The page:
Brightsurf Science News & Current Events

June 20, 2011
Picower: 1 skull + 2 brains = 4 objects in mind
MIT neuroscientists could be put to immediate use in designing more effective cognitive therapy, smarter brain games, better

Rensselaer researchers secure $2.7 million NIH grant to advance 'scarless' surgery
Researchers at Rensselaer Polytechnic Institute have secured a $2.7 million NIH grant to develop the first-ever virtual reality simulator for next-generation

Increase in survival when AED used less than 10 seconds after CPR pause
A new study has found the number of people who survive after suffering a cardiac arrest outside a hospital drops significantly if the pause between stopping CPR and using a defibrillator to administer an electric shock is longer than 20 seconds.

University of Texas at Austin professor receives Donald L. Katz Award
Gary T. Rochelle, a professor at the University of Texas at Austin's Department of Chemical Engineering, was recognized recently with the Donald L.

No injury spike in Bantam bodychecking
A new study by University of Calgary researchers shows that when bodychecking is introduced into Bantam ice hockey there is no difference between overall injury rates or concussion, regardless of whether players have prior bodychecking experience in Pee Wee.

Companies that combine exports, research outperform competitors
Economists recognize that companies that export are more productive. However, a more complex relationship between exporting and investing in research and development may better explain the high productivity of companies in

Karlsruhe Institute of Technology: Self-assembling electronic nano-components
Magnetic storage media such as hard drives have revolutionized the handling of information: We are used to dealing with huge quantities of magnetically stored data while relying on highly sensitive electronic components.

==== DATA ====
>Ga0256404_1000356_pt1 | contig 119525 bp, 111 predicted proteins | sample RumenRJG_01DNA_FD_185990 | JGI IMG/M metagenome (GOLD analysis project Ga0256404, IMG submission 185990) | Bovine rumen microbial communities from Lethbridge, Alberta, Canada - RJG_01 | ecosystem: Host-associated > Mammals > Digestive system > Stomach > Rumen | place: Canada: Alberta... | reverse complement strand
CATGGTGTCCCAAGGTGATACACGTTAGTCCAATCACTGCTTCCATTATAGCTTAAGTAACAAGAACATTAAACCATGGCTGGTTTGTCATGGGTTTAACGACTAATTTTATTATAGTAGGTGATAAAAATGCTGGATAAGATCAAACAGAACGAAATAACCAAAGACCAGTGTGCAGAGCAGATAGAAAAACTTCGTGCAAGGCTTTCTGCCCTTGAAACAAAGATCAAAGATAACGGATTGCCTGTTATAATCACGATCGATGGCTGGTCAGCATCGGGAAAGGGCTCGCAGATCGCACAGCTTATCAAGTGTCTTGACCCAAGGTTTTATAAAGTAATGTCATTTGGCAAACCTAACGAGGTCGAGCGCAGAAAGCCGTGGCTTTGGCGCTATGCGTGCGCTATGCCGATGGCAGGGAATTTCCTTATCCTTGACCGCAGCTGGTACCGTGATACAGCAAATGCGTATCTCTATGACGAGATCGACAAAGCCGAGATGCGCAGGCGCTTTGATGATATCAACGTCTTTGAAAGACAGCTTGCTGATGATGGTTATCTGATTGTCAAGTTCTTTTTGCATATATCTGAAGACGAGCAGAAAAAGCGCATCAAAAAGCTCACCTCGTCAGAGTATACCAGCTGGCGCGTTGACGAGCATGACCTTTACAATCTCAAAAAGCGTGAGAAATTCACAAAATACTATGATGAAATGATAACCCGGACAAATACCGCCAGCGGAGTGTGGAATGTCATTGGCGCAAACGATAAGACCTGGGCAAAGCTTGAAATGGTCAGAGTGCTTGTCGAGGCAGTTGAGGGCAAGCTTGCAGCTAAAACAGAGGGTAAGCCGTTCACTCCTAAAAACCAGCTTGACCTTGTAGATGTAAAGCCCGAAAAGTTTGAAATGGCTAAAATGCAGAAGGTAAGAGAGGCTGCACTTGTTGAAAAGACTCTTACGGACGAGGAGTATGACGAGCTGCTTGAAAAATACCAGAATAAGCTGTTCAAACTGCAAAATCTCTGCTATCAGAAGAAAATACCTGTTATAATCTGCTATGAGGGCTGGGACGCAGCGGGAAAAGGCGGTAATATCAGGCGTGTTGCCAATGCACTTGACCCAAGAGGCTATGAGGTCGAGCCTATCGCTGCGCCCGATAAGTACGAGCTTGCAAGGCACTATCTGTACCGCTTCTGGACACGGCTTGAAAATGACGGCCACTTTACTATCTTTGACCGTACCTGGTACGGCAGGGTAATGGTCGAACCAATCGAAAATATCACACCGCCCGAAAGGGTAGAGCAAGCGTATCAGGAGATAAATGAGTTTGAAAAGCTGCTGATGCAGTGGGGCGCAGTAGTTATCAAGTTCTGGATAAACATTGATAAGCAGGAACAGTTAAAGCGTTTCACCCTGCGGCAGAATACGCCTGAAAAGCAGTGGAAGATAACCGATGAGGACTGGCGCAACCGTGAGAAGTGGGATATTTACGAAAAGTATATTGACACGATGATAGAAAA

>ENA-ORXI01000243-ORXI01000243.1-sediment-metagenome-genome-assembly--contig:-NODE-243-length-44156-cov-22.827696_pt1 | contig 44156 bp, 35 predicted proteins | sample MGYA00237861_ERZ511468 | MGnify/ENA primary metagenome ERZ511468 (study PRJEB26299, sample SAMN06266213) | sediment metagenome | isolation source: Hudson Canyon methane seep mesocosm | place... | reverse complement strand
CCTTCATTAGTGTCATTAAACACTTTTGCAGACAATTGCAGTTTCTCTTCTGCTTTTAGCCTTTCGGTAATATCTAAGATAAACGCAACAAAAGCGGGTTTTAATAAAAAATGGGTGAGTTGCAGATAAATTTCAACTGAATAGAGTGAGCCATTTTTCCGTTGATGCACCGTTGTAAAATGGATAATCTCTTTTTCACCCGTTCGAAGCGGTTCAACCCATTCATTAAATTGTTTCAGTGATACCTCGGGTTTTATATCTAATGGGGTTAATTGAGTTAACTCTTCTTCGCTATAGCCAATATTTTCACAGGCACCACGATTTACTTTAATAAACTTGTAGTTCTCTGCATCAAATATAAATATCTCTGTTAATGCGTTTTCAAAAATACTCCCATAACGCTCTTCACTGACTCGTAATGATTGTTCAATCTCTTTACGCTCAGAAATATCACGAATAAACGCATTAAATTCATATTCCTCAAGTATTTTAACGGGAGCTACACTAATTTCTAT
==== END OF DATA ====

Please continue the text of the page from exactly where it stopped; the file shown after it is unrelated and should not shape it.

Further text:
Annals of Internal Medicine tip sheet for June 21, 2011
Below is information about articles being published in the June 21 issue of Annals of Internal Medicine.

Urinary incontinence doubles risk of postpartum depression
Women with urinary incontinence after giving birth are almost twice as likely to develop postpartum depression as those without incontinence.

Discovery of parathyroid glow promises to reduce endocrine surgery risk
Vanderbilt researchers have discovered that parathyroid glands have a natural fluorescence that can be used during surgery to identify these tiny organs, which are hard to find with the naked eye.

In general, hospitals deliver appropriate surgical care to cancer patients with Medicare
Most hospitals follow established practice guidelines for surgery involving Medicare beneficiaries with cancer, but in some cases their practice patterns diverge from the guidelines, according to a report published online first today by Archives of Surgery, one of the JAMA/Archives journals.

Poorly coordinated care doubled risk of drug and medical errors in 7 countries
Poorly coordinated care increases the likelihood of medication and medical errors by up to 200% and cost-related barriers increase the likelihood by up to 160 percent.

7 new species of mammals discovered on Luzon
A group of American and Filipino biologists have discovered seven previously unknown species of mammals in the Philippines, increasing the number of native mammals known from Luzon Island (excluding bats) from 42 to 49 (17 percent).

Anti-smoking policies for adults also reduce kids' smoking
In Australia these adult-focused programs have produced an additional benefit: they have also reduced smoking among adolescents.

Genius of Einstein, Fourier key to new humanlike computer vision
Two new techniques for computer-vision technology mimic how humans perceive three-dimensional shapes by instantly recognizing objects no matter how they are twisted or bent, an advance that could help machines see more like people.

Adulterated cocaine causing serious skin reactions